So, to describe this test, let’s start with an example. So, here we have a particular attribute from a data set and there’s a histogram plotted on the left side. So the graph on the left side denotes a histogram for a given attribute. On the x-axis you the attribute values, and on the y-axis you have the counts for those attribute values. The graph on the right is an empirical cumulative distribution function. And even though that might sound a little wordy, what it essentially is is it gives you the fraction of data points that are less than a given attribute value. So you can see that on the x-axis, if you consider the value one, the corresponding value is 80%, which is .8 on the x-axis. And you can clearly see from the histogram that there were about 80% of the data points that were less than one, right? So that’s the empirical CDF. Now if you take another attribute from say a different, or you take a different data set for the same attribute and chart a histogram, visually you can see that they’re different, but then again, we want to do this automatically. So we will plot the empirical CDF for this attribute as well. So on the right you can see that the green line is the empirical CDF for the second data set and the blue line is the empirical CDF for the first data set. And the way this test works is it computes the point of maximum discrepancy, denoted by the red line there. So, more concretely, if you describe it in terms in of a mathematical notation, this is how an empirical CDF is defined. The function i is an indicator function, which returns a value one if its value is true and a value zero if the value is false. And the value that I am referring to is whether xi is less than a. And then you sum over this across all the different values of i and then average it by picking, by over all of the data points. Right? And that should give you the empirical CDF. The maximum discrepancy value is denoted by this little variable called Dn.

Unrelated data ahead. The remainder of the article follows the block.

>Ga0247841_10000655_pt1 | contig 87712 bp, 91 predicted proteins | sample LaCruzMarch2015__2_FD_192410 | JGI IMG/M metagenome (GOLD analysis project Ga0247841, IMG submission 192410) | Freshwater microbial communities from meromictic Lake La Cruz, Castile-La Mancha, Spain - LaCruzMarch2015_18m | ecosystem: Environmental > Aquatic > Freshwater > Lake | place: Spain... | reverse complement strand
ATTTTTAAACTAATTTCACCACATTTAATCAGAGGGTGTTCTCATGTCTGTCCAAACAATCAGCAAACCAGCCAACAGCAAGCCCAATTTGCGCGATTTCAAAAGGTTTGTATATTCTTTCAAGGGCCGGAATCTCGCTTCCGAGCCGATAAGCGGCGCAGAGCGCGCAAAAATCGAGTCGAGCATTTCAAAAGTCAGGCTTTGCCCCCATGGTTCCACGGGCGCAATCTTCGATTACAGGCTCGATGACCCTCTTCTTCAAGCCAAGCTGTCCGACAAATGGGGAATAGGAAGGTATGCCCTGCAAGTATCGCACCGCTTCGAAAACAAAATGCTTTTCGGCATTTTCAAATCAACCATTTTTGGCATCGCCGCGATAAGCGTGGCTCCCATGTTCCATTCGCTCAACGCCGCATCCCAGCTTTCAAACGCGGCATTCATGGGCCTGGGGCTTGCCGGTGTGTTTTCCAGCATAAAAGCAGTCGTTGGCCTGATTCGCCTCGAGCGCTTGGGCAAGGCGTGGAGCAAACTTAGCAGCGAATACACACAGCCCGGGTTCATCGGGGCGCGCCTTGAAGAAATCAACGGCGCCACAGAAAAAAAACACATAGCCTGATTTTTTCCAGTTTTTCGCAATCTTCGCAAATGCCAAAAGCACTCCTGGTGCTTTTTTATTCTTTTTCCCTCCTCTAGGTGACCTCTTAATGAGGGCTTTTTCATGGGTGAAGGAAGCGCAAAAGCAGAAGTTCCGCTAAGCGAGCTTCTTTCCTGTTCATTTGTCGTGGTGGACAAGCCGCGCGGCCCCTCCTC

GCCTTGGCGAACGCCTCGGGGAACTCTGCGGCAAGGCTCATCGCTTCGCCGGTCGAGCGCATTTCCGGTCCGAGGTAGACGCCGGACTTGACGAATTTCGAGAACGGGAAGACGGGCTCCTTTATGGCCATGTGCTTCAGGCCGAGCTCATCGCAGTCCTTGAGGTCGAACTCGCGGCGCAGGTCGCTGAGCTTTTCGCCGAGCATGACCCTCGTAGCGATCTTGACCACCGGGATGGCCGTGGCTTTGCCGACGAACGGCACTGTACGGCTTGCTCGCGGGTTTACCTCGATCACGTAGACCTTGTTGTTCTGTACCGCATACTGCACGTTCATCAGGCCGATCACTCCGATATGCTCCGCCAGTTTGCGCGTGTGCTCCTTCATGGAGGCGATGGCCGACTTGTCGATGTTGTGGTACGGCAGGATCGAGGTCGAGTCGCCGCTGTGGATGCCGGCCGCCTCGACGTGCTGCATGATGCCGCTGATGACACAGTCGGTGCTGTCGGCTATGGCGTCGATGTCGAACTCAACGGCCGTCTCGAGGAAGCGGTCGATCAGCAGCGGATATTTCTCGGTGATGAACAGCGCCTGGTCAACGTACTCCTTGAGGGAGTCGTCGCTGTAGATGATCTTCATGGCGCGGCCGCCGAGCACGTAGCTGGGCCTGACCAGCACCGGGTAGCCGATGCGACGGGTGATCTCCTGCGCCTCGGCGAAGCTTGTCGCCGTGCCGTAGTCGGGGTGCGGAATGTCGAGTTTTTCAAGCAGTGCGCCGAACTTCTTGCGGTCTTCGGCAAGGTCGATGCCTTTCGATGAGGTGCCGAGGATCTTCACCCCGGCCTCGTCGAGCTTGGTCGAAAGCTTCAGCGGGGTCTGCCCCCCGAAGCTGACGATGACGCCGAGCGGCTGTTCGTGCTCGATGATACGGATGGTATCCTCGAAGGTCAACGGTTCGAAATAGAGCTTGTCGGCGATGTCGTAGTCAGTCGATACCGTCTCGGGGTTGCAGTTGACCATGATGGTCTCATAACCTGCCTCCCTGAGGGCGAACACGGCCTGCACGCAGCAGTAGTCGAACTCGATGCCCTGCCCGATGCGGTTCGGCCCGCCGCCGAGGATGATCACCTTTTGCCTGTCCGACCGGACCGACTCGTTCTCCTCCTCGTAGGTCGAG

So it compares the two CDFs and then computes this red line here. So the important point to note here is the closer the value Dn is to one, the more likely that your two distributions are different. The closer the value Dn is to zero, the more likely the two distributions are the same. Okay, so you don’t have to worry about implementing this yourself, there is a library in Spark ML called the Kolmogorov-Smirnov test. And you can leverage that to do this automatically. So, moving on.
So, we talked about automatic distribution checks.
When you have to do this automation, you need to be able to specify your audits in some sort of a DSL. So we wanna describe in very high levels the DSL that we use at Netflix. So, here we are using pyspark, we’re loading up the aggregations table for a given dateint, and that gives us a data frame. And then, we have this pseudo-code that represents the DSL that I was talking about. At Netflix, we have a DSL written by the data platform team, so shout out to them. So although this code is not the same DSL that we use, it should give you an idea on how to structure your audits when you are building them up. So you can see here, we have an audit on the number of null plays, there’s an upper bound threshold, if it exceeds the upper bound, we will trigger some sort of a pager alert. And you can do more fancier things, like anomaly detection, and then trigger some sort of alert based on that. Right?
Okay, so, moving on. So once you get an alert, you would want to monitor this, or debug this further. And for that, we have a very simple dashboard, built on Tableau, which spans across a long period of time. You can see that the time range here is 30 weeks, but we can go much higher than that. And the reason we can go higher, we can keep so much data for such a long period of time, is because we are operating on top of aggregated data. So that’s the key of why we need to compute aggregations. So you got an alert and you would want to dive into why, what happened with your data.